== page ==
I agree with some­one ear­li­er, hav­ing sung “Great Gig”, which Btw took some years to master.…I have to say that Clare Tory was the real genius of that song. Cer­tain­ly the intro and chords are beau­ti­ful but her vocals are transcendent.…I used to describe it as an “a rock aria of orgas­mic pro­por­tions” and that is pure­ly to do with her! What a shame she didn’t team up with some great song­writ­ers post Dark Side…,I think the Wirkd missed out.

  • Beth Jessup (née O’Driscoll says:

    Agree entire­ly Larry…,see my com­ments in the Blog

  • Beth Jessup (née O’Driscoll says:

    So agree with you Make.…nothing musi­cal­ly ever came close to this in it’s pow­er to cut through. See my com­ments below.

  • Andy says:

    Mal­colm Mug­geridge? No, he had a very dis­tinc­tive voice, and he was not Irish. I thought it was a road­ie who did the philo­soph­i­cal bit.

  • Todd says:

    Absolute­ly made the song what it is. I have no doubt what­so­ev­er with­out her voice, this song would nev­er have become so well known. Pure deep and from from the soul. The only oth­er back­up singer I can think of that would be her equal is Mer­ry Clay­ton per­form­ing Gim­mie Shel­ter by the stones.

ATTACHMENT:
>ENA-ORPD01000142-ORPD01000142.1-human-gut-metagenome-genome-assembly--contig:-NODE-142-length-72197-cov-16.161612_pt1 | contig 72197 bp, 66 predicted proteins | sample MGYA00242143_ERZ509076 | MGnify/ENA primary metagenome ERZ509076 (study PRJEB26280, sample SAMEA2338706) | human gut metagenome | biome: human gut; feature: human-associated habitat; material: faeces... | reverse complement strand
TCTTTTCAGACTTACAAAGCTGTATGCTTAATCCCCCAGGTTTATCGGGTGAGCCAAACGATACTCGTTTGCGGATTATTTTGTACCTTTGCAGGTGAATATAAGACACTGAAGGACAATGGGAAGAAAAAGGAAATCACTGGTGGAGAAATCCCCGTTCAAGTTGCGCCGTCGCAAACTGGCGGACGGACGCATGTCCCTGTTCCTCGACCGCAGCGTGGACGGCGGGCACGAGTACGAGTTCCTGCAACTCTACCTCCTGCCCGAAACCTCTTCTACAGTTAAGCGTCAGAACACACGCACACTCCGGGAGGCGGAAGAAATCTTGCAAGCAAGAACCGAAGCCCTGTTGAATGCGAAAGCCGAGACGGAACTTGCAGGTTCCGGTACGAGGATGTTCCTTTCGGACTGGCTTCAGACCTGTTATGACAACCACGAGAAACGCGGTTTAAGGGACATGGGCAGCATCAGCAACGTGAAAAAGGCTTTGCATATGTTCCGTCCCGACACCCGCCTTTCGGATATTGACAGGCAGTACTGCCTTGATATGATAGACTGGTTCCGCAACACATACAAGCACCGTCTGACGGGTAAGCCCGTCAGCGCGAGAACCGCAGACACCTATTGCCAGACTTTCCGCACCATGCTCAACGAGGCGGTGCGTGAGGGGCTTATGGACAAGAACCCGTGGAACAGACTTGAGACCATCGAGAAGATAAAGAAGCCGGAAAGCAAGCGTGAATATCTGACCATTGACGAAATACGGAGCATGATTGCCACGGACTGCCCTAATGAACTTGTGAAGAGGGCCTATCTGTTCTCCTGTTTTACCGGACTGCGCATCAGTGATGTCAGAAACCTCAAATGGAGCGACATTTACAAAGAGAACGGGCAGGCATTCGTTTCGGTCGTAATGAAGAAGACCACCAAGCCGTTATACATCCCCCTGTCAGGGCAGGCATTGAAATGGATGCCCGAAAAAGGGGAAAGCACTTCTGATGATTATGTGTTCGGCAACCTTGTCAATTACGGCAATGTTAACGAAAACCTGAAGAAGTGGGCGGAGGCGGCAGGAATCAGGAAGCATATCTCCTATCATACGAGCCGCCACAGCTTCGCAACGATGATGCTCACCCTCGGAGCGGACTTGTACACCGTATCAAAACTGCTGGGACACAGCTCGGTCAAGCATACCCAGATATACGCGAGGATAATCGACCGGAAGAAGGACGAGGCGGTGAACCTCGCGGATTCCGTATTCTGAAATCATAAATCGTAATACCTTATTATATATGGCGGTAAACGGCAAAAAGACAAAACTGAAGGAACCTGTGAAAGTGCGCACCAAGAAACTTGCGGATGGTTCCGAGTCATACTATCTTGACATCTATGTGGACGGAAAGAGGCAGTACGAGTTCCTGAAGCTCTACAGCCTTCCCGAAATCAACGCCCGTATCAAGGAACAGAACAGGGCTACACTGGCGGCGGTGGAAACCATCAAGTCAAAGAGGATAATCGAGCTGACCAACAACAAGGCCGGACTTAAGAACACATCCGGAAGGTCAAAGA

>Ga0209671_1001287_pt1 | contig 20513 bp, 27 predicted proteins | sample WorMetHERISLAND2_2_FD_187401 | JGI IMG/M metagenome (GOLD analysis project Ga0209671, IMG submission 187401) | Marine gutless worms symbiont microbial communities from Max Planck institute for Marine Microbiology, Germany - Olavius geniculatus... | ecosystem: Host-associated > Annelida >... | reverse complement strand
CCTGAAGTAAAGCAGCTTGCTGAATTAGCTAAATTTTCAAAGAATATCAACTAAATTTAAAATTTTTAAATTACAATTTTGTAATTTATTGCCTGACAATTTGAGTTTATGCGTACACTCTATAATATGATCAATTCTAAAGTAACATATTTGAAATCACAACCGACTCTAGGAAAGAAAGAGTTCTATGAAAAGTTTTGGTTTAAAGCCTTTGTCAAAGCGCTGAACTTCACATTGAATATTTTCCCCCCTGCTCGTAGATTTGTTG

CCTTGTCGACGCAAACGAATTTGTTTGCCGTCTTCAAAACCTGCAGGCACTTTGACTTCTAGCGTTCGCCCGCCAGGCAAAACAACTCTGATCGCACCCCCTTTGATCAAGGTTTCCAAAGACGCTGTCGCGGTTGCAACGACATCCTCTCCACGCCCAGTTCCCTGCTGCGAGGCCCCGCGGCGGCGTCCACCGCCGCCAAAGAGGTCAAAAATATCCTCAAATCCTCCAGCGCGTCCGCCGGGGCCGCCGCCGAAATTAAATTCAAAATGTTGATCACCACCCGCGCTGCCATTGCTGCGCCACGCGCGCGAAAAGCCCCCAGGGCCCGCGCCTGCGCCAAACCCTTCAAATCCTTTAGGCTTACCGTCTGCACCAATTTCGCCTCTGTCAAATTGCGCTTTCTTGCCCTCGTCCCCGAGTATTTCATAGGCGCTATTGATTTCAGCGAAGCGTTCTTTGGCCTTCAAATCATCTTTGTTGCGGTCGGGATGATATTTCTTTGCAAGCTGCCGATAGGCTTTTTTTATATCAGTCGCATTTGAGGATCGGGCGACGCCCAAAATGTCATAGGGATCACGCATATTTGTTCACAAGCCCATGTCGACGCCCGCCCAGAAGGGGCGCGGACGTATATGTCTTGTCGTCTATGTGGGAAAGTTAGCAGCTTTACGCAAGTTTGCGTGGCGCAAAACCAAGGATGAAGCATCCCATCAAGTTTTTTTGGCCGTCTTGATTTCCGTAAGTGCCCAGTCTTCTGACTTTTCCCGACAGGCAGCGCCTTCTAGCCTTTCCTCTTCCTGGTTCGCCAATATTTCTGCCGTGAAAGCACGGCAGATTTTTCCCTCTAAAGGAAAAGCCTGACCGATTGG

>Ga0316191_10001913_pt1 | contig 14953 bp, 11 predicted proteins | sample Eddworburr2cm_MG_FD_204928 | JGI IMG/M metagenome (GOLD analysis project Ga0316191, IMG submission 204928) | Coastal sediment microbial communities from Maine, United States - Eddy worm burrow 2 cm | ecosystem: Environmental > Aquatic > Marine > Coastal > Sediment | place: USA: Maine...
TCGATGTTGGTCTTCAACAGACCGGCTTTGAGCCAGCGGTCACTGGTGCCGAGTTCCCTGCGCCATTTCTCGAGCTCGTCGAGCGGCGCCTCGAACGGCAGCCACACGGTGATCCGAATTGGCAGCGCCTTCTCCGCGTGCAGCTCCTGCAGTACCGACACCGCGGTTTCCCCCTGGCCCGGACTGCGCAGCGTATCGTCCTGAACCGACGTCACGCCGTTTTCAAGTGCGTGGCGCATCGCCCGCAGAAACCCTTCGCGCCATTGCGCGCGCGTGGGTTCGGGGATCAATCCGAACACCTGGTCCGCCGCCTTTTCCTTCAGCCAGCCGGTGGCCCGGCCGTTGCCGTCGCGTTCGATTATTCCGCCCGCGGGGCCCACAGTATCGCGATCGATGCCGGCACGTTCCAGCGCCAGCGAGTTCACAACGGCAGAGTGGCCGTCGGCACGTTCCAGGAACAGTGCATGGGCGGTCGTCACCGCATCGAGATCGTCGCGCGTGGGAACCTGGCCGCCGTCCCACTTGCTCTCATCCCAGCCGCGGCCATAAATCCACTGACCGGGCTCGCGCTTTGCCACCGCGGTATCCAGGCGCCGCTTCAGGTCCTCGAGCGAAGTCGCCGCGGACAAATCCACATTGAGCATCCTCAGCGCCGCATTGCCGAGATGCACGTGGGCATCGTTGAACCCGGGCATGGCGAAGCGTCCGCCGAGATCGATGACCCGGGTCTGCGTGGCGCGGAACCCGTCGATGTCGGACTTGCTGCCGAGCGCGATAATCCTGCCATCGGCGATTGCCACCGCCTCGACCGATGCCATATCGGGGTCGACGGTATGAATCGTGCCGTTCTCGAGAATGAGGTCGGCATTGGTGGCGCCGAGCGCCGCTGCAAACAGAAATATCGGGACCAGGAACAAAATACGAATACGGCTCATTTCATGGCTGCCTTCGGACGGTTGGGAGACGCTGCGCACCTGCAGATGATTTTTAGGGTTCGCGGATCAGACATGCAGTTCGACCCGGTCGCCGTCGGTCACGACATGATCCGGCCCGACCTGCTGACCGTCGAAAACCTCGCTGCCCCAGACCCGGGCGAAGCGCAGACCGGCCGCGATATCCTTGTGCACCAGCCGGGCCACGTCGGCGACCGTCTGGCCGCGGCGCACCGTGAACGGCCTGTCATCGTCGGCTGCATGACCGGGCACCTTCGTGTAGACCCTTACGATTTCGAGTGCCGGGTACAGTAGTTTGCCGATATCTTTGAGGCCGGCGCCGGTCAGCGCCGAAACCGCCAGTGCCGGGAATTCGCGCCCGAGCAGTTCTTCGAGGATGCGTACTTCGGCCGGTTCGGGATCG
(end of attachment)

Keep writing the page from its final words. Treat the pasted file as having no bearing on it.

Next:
• Taylor J Richard says:

    I only heard about Clare Tory singing on the track recent­ly. I just lis­tened to the track with­out the vocals added. I pre­fer the orig­i­nal with the Apol­lo 13 dia­log. It takes me back when the album first came out. I remem­ber always skip­ping this track. The vocals total­ly took me out of the oth­er world­ly expe­ri­ence that epit­o­mized lis­ten­ing to Pink Floyd.

  • Gerry says:

    Alan Par­sons’ choice to bring in Clare Tor­ry to ele­vate the oth­er­wise flat mid­dle of Dark Side of the Moon will always be seen as bril­liant. But it was also informed by oth­er pro­gres­sive mile­stones of the times. Annie Haslam had done the same on Renai­sance’s Ash­es are Burn­ing a year ear­li­er and was doing it again on their 1971 album Turn of the Cards.